Department: Structural Engineering
Name: Patrick Richard Wilson
Email: prwilson @ ucsd.edu
Grad Year: 2008
In order to improve the seismic design of highway bridges, a collaborative effort is underway to study the behavior of typical highway bridges during earthquakes. Facilities of the George E. Brown, Jr. Network for Earthquake Engineering Simulation (NEES) are being used to conduct experiments at the University of Nevada, Reno (UNR) and the University of California, San Diego (UCSD). The focus of this discussion is a series of tests concerning the bridge abutment soil-structure interaction, conducted at the Large High Performance Outdoor Shake Table (LHPOST) at UCSD.
In highway bridge design, a seat abutment with a sacrificial back-wall is proposed. The purpose of this system is to protect the pile foundation of the abutment by allowing the back-wall to become sheared off upon impact from the bridge superstructure. This system allows for the force-displacement-capacity of the abutment to be developed primarily from the passive resistance provided by the backfill. The UCSD test model assumes the back-wall has been sheared off of the abutment stem. Passive Resistance to displacement of the back-wall into the backfill was measured in static tests. Inertial forces from the backfill on the back-wall were measured in dynamic tests.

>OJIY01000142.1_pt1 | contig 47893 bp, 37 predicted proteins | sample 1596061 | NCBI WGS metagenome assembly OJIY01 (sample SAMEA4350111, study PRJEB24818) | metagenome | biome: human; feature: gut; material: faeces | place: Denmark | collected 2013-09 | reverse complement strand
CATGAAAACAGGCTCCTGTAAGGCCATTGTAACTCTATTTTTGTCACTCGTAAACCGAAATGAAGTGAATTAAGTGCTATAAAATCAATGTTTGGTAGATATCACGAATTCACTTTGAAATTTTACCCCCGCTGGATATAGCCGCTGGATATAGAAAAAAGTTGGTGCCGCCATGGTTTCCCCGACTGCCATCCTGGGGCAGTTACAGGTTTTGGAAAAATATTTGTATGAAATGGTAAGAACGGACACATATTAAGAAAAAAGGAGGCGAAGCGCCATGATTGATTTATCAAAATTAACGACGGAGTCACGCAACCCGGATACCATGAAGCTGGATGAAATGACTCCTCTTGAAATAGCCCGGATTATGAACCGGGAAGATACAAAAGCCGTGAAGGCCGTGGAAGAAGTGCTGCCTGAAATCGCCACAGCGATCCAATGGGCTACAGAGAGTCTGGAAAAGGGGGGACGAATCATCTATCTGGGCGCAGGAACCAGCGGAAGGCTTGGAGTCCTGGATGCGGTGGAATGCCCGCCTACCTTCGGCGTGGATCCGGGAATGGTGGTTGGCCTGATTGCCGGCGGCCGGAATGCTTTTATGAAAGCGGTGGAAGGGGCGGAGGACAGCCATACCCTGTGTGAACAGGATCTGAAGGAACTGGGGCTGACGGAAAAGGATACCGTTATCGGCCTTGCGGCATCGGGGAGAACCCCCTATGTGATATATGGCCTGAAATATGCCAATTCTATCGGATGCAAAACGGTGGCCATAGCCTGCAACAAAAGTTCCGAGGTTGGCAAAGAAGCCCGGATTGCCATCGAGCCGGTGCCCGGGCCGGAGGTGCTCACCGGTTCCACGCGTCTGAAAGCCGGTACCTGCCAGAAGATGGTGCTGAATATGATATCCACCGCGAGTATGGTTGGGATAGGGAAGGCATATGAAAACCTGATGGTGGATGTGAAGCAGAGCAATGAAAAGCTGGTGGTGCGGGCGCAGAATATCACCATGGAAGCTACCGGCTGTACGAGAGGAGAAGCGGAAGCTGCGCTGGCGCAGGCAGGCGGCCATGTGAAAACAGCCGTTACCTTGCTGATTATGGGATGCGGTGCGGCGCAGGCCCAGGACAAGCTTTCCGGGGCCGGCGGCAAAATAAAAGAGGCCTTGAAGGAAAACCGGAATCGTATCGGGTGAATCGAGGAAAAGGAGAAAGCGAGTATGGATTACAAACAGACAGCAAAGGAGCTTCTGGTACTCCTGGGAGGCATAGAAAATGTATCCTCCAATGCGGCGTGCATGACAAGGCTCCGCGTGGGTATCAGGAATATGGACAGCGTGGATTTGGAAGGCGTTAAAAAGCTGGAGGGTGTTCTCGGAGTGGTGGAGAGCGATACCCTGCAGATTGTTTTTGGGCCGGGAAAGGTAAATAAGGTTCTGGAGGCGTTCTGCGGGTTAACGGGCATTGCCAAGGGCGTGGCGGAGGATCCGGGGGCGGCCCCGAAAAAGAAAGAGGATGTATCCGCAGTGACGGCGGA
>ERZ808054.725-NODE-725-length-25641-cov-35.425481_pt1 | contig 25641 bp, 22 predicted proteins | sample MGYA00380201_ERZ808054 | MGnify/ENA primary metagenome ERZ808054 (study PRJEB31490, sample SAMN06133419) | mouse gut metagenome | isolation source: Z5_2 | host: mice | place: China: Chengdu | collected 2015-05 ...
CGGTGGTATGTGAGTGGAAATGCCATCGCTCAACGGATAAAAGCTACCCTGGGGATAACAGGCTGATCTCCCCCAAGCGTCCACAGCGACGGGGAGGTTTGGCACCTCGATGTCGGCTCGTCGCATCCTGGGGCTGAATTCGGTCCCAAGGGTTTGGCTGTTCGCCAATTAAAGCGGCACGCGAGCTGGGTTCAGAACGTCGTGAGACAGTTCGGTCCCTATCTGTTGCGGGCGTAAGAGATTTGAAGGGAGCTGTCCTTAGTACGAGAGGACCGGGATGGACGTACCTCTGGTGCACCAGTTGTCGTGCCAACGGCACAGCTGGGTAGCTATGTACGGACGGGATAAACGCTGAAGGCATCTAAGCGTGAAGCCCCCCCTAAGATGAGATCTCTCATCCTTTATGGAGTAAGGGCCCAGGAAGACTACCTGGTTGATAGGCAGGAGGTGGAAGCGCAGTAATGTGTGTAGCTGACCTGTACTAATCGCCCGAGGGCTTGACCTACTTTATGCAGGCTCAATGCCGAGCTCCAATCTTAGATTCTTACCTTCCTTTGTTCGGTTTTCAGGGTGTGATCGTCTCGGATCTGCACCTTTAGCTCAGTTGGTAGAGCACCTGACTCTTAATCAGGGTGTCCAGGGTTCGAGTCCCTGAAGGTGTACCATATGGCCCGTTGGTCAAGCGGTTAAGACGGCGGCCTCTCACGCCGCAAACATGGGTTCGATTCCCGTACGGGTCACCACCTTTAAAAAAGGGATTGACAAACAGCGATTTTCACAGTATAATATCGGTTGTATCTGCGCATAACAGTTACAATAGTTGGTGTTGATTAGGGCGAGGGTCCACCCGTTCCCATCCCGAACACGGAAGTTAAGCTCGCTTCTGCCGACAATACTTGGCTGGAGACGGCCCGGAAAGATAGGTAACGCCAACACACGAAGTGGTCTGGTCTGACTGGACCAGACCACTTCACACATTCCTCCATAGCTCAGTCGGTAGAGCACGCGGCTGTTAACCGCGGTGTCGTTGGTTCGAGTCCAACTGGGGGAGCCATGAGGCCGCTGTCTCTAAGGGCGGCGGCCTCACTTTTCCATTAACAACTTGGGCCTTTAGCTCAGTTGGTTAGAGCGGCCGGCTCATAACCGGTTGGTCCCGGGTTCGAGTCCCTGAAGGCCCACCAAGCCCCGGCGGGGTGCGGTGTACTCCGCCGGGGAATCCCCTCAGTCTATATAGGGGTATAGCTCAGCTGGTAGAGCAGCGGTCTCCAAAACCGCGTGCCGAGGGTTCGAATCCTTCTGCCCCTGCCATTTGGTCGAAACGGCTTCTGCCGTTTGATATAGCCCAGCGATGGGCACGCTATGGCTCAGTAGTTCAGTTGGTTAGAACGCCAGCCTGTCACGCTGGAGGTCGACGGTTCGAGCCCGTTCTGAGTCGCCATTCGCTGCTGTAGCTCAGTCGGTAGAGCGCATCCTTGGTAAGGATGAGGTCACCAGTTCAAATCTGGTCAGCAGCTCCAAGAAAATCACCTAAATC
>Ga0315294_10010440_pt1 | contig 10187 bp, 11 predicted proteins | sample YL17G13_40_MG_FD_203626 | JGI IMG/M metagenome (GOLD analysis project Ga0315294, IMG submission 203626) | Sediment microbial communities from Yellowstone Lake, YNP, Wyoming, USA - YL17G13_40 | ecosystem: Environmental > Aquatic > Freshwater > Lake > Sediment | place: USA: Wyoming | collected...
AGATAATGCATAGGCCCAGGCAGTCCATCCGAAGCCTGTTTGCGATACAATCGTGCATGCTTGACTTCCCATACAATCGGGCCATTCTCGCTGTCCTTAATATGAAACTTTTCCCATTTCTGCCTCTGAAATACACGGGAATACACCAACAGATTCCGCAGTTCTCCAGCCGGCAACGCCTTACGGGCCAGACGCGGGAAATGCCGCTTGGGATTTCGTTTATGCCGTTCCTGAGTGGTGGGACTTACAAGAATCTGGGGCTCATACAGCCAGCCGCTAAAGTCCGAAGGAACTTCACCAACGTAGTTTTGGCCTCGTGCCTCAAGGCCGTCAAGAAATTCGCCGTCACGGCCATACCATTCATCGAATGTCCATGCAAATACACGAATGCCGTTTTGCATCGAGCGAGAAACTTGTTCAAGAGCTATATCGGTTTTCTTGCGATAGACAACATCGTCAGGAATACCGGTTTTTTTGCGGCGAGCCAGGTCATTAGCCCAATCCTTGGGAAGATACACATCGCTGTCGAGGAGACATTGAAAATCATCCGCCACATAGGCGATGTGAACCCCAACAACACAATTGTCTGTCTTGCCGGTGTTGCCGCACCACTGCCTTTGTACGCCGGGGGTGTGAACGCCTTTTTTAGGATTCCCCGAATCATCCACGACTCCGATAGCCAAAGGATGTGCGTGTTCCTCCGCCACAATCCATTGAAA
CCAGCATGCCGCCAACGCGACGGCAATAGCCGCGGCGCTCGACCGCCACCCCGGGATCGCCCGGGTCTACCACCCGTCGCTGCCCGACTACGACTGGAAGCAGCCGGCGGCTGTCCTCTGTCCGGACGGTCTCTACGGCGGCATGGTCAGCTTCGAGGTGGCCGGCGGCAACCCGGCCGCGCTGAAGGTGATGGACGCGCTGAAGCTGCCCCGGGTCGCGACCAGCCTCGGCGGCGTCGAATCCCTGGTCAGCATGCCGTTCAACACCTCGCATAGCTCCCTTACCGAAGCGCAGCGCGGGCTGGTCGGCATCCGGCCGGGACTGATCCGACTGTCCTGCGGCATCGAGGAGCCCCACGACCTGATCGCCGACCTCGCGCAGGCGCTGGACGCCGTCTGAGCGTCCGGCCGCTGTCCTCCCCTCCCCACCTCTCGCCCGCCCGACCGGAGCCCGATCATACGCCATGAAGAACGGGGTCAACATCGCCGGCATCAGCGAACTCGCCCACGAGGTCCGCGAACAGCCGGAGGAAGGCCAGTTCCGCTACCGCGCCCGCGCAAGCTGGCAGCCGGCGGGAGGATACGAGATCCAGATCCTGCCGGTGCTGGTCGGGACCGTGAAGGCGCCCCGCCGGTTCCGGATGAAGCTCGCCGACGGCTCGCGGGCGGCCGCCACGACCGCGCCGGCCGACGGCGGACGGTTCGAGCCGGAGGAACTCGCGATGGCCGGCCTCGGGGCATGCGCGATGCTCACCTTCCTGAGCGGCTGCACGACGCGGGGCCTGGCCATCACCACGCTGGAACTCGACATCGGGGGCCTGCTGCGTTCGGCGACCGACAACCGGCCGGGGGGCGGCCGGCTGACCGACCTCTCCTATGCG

Exciting results from these tests will be the included in this discussion. Static test results show that the passive resistance provided by a CALTRANS approved fill can be lower than specified in the seismic design criteria. This result can have a significant impact on the displacement demand for bridge columns. Dynamic test results suggest that the resistance provided by the abutment backfill can vary with changes in ground acceleration during an earthquake. During dynamic tests, pressures measured on the back-wall increased and decreased by as much as 40% of the peak passive resistance provided by the fill. Current design specifications do not consider these effects. The results from the UCSD abutment tests will be used to calibrate soil models which can then be used in conjunction with varying bridge models to determine the influence of the abutment soil-structure interaction on overall bridge performance.
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